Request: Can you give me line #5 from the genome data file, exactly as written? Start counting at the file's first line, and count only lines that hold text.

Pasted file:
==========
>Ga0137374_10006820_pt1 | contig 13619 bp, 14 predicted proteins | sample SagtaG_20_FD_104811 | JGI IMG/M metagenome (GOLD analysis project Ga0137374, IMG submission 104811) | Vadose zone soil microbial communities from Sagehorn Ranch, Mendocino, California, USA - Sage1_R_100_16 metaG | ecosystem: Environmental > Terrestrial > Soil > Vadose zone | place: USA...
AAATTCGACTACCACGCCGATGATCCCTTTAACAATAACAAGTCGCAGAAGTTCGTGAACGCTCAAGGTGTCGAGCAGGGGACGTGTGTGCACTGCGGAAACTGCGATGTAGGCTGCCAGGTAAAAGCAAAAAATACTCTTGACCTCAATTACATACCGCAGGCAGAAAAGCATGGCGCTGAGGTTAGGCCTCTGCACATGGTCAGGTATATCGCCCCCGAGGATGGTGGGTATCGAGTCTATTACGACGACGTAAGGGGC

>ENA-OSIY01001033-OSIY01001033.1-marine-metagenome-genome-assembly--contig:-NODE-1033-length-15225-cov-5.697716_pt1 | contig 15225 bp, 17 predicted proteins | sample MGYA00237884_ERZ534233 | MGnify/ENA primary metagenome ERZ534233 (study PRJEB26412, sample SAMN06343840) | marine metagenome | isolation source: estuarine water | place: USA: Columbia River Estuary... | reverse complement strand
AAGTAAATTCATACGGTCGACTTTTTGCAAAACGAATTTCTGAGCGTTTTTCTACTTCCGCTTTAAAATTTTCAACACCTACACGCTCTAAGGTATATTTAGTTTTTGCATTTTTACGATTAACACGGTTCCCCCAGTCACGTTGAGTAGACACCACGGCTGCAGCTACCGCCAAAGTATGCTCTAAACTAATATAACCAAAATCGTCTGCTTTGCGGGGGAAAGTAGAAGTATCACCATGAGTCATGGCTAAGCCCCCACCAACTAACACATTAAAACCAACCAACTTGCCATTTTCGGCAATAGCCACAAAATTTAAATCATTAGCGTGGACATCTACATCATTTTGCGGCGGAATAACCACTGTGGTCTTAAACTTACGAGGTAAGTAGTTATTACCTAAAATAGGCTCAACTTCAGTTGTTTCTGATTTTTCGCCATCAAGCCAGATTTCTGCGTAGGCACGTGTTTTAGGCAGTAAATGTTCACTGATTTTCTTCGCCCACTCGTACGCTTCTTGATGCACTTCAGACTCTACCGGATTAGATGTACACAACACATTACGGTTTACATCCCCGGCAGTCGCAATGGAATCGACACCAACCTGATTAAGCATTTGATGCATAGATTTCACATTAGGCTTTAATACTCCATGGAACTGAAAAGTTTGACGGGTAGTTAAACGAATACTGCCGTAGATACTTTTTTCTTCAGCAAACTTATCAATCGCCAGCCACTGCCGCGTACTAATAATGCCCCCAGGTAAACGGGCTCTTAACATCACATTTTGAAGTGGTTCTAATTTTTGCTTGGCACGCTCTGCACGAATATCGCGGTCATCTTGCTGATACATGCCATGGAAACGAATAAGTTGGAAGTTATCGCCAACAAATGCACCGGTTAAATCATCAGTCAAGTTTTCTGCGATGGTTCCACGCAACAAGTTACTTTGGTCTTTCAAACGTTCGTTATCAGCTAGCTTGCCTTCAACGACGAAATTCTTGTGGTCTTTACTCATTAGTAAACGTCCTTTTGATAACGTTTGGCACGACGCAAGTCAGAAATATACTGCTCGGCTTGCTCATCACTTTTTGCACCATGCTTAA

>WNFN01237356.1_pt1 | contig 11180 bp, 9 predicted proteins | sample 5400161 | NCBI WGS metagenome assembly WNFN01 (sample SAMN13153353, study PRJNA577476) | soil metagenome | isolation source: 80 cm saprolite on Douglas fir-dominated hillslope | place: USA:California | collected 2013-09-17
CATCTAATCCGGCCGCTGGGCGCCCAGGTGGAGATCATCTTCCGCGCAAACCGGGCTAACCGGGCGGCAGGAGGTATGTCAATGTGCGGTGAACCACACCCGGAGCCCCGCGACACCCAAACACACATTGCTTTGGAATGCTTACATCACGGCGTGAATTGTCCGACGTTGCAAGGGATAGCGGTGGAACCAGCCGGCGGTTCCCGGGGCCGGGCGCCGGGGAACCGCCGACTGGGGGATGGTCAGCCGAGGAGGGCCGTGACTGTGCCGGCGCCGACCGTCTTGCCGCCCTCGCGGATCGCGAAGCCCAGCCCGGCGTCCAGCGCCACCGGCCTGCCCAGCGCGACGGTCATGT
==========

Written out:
>WNFN01237356.1_pt1 | contig 11180 bp, 9 predicted proteins | sample 5400161 | NCBI WGS metagenome assembly WNFN01 (sample SAMN13153353, study PRJNA577476) | soil metagenome | isolation source: 80 cm saprolite on Douglas fir-dominated hillslope | place: USA:California | collected 2013-09-17